HALL BARNS is a hamlet in this township, half a mile south of Simonburn. PARK END is another hamlet situated one mile north of the same place. It is a property of John Ridley Esq. who resides here in an elegant mansion, which commands an extensive view of the north Tyne, Chipchase Castle, and the surrounding country.

AT TECKET, near Simonburn, is a cascade overhung by precipices, which appear ready to fall into the rushing stream beneath. Previous to reaching the fall, the water runs on a natural stone pavement for a considerable distance, and in its vicinity there is a grotto or cave, with a stone seat, and at one corner a cavity, which has been by many compared to a cupboard. Having passed the fall, the water disappears under a large rock, and after pursuing a subterranean course for about a mile and a half, rises in a field near Nunwick Mill, and afterwards falls into the Tyne.

CHARITIES: – Giles Heron, in 1679, bequeathed all his property, which produced £800, to 9 trustees for the benefit of this parish. He directed £200 to be appropriated to the school at Wark, and the residue to be applied to the poor of Simonburn parish, and the apprenticing of poor children, those of the name of Heron to have the preference. The trustees purchased the Tecket farm, which, at the time of the Charity Commissioners report produced £180 per annum, of which £45 are applied to the school, and the remainder is distributed in accordance with the intentions of the donor. Wark having formerly been part of the parish of Simonburn, the children and poor of that parish are admitted to the benefit of the charity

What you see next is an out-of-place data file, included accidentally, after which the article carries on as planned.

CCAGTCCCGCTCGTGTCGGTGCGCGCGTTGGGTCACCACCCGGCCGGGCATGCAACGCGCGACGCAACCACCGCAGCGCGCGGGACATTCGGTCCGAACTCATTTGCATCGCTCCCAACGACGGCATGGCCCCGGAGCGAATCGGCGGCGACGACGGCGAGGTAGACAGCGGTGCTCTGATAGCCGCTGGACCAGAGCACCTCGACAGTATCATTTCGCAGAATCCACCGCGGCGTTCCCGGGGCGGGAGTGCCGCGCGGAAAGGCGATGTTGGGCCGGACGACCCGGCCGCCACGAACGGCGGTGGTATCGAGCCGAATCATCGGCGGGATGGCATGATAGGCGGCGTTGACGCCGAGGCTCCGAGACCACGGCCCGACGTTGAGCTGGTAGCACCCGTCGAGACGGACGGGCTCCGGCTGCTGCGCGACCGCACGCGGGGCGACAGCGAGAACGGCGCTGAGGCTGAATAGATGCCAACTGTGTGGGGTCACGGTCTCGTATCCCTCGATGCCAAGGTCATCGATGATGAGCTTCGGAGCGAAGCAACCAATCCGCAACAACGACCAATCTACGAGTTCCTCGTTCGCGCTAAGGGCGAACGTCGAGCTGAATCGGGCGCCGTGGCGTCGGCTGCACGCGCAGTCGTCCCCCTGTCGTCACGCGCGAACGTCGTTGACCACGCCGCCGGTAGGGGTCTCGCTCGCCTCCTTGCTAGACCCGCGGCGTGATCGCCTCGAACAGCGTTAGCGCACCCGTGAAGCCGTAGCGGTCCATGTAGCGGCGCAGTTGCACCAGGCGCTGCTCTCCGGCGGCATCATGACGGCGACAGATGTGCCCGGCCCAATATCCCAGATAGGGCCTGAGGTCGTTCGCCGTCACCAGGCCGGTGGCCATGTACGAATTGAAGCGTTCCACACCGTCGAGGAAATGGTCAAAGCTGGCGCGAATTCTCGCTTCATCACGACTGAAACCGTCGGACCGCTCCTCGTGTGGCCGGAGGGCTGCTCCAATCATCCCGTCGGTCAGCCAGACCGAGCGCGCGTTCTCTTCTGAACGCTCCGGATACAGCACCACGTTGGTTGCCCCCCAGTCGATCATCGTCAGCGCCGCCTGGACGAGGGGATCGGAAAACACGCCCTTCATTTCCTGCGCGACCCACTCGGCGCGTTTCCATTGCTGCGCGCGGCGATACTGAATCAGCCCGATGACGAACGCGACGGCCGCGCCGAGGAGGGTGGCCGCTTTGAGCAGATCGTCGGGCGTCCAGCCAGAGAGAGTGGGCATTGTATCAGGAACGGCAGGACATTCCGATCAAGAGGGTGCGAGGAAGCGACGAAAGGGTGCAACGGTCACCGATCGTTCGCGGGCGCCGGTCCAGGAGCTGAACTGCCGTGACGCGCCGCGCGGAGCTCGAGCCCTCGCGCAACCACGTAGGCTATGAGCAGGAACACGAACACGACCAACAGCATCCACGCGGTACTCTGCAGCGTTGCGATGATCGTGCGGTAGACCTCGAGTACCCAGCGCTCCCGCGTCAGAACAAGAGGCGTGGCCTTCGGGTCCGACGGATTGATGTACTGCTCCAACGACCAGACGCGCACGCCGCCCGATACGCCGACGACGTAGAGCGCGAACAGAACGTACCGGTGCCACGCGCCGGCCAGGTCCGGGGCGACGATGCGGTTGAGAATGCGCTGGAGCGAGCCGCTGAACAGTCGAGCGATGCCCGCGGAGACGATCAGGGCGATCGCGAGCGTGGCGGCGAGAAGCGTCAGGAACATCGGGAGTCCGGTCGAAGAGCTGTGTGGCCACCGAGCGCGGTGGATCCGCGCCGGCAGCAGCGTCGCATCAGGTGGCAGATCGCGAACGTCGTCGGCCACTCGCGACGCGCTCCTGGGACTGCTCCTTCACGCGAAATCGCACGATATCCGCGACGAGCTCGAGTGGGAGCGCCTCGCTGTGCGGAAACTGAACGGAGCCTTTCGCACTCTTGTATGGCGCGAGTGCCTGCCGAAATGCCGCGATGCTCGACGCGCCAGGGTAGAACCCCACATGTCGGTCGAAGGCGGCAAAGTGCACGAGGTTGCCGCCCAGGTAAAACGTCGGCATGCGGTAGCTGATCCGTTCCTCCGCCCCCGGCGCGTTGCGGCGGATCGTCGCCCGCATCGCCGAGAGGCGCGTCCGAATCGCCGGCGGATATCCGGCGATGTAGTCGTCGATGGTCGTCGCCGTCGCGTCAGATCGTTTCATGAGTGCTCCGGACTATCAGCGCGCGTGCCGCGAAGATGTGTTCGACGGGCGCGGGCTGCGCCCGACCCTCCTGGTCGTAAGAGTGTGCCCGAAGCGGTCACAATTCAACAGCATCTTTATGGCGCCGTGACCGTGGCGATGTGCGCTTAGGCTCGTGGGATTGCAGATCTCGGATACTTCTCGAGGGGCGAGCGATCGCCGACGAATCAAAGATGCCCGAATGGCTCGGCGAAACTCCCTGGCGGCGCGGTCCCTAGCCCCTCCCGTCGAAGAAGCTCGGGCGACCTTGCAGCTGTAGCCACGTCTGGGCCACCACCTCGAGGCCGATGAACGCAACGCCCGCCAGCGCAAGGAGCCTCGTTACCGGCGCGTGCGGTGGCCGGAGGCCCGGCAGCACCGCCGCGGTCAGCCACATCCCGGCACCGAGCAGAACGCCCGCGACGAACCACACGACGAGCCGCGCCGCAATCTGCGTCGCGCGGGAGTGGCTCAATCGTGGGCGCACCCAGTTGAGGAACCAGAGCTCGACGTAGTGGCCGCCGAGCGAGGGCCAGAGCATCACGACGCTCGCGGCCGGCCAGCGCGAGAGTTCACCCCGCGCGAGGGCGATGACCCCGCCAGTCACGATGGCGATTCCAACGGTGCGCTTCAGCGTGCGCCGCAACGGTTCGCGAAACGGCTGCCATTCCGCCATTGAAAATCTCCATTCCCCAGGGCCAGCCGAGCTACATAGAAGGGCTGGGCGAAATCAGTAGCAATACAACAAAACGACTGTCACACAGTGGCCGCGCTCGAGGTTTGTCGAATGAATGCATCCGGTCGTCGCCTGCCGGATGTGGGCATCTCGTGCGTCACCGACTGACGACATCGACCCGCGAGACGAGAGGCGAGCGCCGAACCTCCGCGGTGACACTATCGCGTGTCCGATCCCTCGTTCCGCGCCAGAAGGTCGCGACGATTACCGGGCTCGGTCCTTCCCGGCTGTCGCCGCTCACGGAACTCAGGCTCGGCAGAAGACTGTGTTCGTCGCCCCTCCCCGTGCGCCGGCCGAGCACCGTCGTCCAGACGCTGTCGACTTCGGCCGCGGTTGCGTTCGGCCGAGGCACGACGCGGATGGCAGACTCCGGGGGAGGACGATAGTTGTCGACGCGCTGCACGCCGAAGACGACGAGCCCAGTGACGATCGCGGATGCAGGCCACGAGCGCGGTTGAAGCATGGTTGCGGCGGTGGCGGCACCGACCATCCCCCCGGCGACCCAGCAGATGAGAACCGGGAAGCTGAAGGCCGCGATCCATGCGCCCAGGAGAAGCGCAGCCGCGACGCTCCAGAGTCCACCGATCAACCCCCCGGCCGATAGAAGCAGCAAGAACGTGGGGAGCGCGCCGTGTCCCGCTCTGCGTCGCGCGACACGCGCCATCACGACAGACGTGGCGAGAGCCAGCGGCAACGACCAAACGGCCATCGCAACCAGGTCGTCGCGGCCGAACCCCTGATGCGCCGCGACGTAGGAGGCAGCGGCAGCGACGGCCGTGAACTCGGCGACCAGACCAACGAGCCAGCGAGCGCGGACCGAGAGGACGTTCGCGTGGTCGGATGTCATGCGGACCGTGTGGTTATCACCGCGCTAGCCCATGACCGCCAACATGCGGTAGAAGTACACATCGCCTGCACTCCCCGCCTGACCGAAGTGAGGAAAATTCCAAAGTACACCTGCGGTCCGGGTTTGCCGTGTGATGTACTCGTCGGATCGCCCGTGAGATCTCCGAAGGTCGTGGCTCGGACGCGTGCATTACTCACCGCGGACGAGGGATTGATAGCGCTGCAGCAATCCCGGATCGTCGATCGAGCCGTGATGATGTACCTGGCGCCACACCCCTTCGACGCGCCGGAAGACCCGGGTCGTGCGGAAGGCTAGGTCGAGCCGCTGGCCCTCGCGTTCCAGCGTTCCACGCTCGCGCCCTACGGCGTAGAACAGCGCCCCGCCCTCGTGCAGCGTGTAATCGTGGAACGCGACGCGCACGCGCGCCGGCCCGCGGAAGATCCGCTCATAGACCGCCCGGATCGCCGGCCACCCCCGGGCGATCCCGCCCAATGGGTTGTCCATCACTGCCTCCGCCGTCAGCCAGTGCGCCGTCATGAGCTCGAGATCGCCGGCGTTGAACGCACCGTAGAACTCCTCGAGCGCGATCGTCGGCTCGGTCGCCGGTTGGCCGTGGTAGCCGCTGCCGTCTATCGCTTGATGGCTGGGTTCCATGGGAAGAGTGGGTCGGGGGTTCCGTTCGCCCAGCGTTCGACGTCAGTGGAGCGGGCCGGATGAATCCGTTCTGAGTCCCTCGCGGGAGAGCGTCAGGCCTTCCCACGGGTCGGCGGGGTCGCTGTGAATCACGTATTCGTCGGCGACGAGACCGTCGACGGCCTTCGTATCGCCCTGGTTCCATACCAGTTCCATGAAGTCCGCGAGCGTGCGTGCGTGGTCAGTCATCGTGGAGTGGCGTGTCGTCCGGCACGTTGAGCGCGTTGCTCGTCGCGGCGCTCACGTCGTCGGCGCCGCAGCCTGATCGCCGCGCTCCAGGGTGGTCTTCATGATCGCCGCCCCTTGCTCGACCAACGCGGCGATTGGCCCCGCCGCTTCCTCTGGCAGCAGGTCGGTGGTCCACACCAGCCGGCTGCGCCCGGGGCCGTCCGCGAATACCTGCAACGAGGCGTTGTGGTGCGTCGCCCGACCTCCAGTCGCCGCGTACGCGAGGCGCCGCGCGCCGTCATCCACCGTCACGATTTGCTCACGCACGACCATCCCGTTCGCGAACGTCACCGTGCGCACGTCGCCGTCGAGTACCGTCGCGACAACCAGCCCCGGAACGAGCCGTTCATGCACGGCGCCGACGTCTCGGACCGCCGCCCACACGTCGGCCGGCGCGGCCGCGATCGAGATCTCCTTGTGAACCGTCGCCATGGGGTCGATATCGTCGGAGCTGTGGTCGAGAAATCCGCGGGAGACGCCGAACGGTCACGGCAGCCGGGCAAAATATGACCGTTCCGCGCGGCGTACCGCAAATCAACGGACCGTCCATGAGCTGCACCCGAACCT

BIOGRAPHY:-- The Rev. John Wallis was a native of this county, and having spent a few years in the south of England, became curate of this parish, where he began to cultivate the study of botany, and afterwards wrote a history of Northumberland, which was published in two quarto volumes, in 1769. The first volume contains an account of the plants, minerals, fossils, etc, indigenous to the county, and is considered the most valuable. Some time after having a dispute with his rector, he removed to Haughton, near Darlington, and afterwards to Billingham, near Sockton, where he continued till increasing infirmities obliged him to resign at Midsummer, in 1793. He then removed to the neighbouring village of Norton, where he died in the following August, in the 79th year of his age.